Stein Stands by ‘L.A. Times’ Column on U.S. Troops That Drew Protest

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By: E&P Staff

Los Angeles Times columnist Joel Stein says he stands by his Tuesday column, after being “bombarded” with email, as he put it. Stein, the former Time magazine staff writer, had written a column that began, “I don’t support our troops.”

Stein tells Reuters he does not regret writing it and stands by the premise.

The Times online site has put up a poll on the subject, in its opinion section, asking readers if someone can oppose the war but support the troops–yes or no. It also offers a third choice: “Why did you hire Joel Stein again?”

The column, which ran on the Times opinion page on Tuesday, was quickly linked at conservative sites and others, and hundreds of letters poured in to Stein and the Times. Among those who have written to E&P, Bruce Pyle of Las Vegas, Nev., wrote that “it is going to be hard to distinguish between Stein and Bin Laden when it comes to their views on America.” Others praised him for his honesty.

One man posted at the NewsBusters site, “Stein should be bowing his head in shame. Doubtful though.” Conservative columnist Michelle Malkin quickly nominated Stein as “one of the most loathsome people in America.”

Stein, whose columns are often humorous in nature, commented to Reuters that whenever a politician opposes the war but supports the troops “I just always think they are covering their ass.” He appeared on the talk radio show of conservative Hugh Hewitt on Tuesday and said, “I don’t want empty sentiments prolonging the war.”

Hewitt had written on his blog, “These are not illegal opinions, of course, but they are deeply repulsive ones, and I don’t believe the Los Angeles Times ought to have run this column.” At the same time, Atrios at the liberal blog, Eschaton, dubbed Stein “Wanker of the Day.”

A message board at the Los Angeles Times site was flooded with anti-Stein comments, one suggesting that he was the “love child” of former Times columnist Robert Scheer and Jane Fonda. There was some support, too, such as this example: “Finally someone had the guts to say it. These soldiers are volunteers and responsible for the deaths of more than 50,000 innocent men, women and children and they should be held responsible, just like the people who started this illegal war.”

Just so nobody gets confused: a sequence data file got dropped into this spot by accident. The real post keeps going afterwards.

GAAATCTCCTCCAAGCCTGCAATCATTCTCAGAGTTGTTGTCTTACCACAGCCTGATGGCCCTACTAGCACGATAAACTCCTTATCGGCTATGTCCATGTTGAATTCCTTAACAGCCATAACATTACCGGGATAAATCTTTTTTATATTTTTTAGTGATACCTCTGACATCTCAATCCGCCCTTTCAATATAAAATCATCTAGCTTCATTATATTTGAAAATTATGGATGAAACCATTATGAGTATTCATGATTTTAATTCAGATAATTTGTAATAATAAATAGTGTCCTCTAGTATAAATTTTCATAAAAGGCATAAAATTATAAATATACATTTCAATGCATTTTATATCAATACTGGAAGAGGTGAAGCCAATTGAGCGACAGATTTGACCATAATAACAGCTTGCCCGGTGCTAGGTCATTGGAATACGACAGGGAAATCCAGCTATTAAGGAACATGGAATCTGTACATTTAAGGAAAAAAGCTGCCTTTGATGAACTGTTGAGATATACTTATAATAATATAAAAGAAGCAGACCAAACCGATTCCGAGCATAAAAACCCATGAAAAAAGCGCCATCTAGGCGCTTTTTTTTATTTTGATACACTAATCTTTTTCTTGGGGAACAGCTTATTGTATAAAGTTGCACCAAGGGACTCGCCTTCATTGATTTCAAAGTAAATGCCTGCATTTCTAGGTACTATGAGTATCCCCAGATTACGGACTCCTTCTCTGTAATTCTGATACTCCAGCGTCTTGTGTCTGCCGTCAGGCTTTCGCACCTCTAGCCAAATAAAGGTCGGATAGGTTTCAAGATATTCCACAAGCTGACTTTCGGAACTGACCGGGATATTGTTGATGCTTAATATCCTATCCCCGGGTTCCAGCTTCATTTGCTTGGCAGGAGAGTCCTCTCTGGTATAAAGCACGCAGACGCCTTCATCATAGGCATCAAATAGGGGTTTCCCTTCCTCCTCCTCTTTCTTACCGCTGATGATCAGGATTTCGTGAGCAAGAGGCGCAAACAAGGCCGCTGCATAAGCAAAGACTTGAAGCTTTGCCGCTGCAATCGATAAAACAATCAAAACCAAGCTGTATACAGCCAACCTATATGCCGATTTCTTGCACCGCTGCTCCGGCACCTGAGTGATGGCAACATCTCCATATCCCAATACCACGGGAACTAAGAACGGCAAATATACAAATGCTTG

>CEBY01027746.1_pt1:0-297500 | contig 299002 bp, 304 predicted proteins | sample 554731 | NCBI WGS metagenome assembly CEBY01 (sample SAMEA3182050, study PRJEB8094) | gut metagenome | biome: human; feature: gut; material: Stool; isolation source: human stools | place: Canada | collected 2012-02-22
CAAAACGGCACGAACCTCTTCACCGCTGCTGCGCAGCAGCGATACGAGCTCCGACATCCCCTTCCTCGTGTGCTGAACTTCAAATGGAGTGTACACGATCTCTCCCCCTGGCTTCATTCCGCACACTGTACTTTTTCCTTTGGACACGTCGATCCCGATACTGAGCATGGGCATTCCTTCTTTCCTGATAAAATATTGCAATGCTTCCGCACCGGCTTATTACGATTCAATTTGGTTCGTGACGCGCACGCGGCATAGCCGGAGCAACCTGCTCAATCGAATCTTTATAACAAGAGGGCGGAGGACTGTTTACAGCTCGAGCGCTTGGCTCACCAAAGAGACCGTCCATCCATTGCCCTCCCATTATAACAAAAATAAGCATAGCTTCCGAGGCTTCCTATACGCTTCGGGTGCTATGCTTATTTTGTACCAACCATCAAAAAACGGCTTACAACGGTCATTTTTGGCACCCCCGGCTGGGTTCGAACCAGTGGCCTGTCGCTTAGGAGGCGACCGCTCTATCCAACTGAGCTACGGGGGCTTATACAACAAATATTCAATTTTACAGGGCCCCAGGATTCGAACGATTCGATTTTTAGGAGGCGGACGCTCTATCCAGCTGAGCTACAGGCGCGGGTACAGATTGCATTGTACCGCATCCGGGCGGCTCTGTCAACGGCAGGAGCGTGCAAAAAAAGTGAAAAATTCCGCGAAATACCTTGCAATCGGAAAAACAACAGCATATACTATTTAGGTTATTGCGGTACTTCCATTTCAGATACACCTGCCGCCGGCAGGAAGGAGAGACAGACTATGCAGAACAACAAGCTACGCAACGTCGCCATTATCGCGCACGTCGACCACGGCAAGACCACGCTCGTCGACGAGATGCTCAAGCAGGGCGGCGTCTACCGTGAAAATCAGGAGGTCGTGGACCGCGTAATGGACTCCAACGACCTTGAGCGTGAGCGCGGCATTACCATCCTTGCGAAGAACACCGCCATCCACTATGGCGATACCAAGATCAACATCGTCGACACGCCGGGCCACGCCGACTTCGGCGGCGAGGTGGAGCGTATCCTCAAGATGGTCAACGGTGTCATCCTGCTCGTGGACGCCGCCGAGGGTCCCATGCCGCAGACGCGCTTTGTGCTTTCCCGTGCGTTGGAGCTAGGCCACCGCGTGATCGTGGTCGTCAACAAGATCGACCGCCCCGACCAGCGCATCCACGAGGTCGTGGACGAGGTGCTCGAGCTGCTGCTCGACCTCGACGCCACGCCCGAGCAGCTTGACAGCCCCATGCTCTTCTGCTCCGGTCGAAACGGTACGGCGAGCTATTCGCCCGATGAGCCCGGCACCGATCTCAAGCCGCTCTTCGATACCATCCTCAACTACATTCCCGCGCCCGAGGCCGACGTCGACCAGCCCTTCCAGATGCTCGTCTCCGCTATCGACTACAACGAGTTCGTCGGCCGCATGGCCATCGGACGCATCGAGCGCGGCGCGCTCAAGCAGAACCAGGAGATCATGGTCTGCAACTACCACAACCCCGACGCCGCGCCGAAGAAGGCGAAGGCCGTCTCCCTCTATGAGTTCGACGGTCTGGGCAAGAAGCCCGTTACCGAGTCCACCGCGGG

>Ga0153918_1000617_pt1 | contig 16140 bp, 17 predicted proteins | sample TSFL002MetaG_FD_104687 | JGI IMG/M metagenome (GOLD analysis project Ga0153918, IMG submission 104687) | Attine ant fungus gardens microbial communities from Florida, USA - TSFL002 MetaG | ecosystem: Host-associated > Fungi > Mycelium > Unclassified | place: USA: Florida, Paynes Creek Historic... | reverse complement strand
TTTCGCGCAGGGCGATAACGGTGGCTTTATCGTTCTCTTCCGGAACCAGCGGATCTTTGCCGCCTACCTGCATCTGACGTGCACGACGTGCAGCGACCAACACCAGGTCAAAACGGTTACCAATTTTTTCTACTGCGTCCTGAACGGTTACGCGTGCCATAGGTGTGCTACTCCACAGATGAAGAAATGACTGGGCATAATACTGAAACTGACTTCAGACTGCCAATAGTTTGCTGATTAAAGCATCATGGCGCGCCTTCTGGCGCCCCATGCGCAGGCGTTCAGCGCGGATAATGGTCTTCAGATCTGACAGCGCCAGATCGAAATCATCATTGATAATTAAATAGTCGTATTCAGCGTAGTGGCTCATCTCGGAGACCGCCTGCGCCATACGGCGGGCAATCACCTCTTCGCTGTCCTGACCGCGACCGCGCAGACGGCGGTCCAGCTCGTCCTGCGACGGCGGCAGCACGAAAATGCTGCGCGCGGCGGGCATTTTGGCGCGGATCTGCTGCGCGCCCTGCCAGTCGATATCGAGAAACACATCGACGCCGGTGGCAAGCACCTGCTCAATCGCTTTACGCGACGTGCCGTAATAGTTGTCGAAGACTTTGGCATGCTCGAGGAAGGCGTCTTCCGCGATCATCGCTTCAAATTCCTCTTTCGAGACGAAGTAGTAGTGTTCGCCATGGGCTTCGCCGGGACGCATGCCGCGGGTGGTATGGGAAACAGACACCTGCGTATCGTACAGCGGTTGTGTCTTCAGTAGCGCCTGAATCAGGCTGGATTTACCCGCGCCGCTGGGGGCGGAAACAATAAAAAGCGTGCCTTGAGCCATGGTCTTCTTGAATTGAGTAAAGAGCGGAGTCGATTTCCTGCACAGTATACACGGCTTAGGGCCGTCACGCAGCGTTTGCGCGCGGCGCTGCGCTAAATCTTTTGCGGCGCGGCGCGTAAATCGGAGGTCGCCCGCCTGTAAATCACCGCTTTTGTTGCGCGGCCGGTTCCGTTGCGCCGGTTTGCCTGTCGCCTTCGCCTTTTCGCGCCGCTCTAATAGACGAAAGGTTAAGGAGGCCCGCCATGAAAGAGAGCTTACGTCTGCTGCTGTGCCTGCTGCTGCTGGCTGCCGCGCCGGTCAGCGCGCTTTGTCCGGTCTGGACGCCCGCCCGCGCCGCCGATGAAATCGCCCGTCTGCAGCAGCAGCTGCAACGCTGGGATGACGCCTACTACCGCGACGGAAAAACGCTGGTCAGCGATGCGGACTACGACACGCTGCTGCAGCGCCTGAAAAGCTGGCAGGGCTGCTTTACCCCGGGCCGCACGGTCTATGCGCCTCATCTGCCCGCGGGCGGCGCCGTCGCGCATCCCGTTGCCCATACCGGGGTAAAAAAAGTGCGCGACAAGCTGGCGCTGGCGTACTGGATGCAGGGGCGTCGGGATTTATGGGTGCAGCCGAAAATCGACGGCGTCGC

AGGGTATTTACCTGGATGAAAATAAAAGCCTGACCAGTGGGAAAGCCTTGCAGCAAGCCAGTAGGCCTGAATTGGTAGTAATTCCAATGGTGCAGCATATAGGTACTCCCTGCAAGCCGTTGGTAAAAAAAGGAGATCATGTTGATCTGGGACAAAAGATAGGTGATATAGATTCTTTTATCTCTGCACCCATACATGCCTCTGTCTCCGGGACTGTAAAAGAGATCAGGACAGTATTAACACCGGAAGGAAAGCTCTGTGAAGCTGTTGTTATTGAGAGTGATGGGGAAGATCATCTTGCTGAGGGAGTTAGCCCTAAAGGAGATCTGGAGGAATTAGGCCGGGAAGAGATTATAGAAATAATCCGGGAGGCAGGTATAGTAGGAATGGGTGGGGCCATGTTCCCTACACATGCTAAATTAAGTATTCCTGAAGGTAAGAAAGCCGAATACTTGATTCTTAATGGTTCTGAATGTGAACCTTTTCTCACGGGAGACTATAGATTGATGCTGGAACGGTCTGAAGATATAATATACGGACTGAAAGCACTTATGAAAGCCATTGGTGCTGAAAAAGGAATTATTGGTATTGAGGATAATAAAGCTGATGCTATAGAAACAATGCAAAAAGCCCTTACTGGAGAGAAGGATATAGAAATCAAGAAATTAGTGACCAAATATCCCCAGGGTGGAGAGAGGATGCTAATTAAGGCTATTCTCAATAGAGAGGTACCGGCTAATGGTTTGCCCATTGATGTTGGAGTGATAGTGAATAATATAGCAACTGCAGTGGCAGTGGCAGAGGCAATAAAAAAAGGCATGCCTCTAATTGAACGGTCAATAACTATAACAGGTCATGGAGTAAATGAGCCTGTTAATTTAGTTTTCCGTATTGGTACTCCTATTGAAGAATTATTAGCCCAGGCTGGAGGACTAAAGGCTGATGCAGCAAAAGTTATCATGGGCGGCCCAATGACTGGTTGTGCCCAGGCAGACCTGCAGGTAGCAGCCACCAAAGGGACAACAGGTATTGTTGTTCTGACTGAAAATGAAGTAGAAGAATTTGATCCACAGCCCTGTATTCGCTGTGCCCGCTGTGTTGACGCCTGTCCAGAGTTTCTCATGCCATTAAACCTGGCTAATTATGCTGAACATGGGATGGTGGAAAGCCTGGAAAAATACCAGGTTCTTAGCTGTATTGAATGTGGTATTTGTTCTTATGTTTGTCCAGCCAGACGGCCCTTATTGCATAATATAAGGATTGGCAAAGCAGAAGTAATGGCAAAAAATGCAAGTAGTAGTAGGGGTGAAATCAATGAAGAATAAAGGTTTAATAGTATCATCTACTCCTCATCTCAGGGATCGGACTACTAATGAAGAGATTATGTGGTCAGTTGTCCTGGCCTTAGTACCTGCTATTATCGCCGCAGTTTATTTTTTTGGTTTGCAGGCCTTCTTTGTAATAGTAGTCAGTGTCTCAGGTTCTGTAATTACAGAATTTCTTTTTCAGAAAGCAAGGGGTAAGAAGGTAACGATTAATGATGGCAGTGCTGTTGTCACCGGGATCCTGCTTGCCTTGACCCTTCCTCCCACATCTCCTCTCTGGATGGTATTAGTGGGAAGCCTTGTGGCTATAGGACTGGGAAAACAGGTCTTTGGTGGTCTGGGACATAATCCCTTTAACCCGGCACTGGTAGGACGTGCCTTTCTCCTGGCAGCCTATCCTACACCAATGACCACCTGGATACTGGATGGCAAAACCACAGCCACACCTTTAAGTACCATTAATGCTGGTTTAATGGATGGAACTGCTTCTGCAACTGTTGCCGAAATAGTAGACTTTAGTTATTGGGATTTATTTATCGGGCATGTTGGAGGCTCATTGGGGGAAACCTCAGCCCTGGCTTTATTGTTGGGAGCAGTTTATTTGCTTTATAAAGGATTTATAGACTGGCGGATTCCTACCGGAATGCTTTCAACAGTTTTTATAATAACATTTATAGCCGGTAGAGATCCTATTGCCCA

In his column, Stein wrote that “being against the war and saying you support the troops” suggests that “the one lesson they took away from Vietnam wasn’t to avoid foreign conflicts with no pressing national interest but to remember to throw a parade afterward.”

Stein added: “I understand the guilt. We know we’re sending recruits to do our dirty work, and we want to seem grateful.”

Other points:

–“Blindly lending support to our soldiers, I fear, will keep them overseas longer by giving soft acquiescence to the hawks who sent them there ? and who might one day want to send them somewhere else.”

–“Besides, those little yellow ribbons aren’t really for the troops. They need body armor, shorter stays and a USO show by the cast of ‘Laguna Beach.’ The real purpose of those ribbons is to ease some of the guilt we feel for voting to send them to war and then making absolutely no sacrifices other than enduring two Wolf Blitzer shows a day….”

–“After we’ve decided that we made a mistake, we don’t want to blame the soldiers who were ordered to fight. Or even our representatives, who were deceived by false intelligence. And certainly not ourselves, who failed to object to a war we barely understood.”

–“All I’m asking is that we give our returning soldiers what they need: hospitals, pensions, mental health and a safe, immediate return.”


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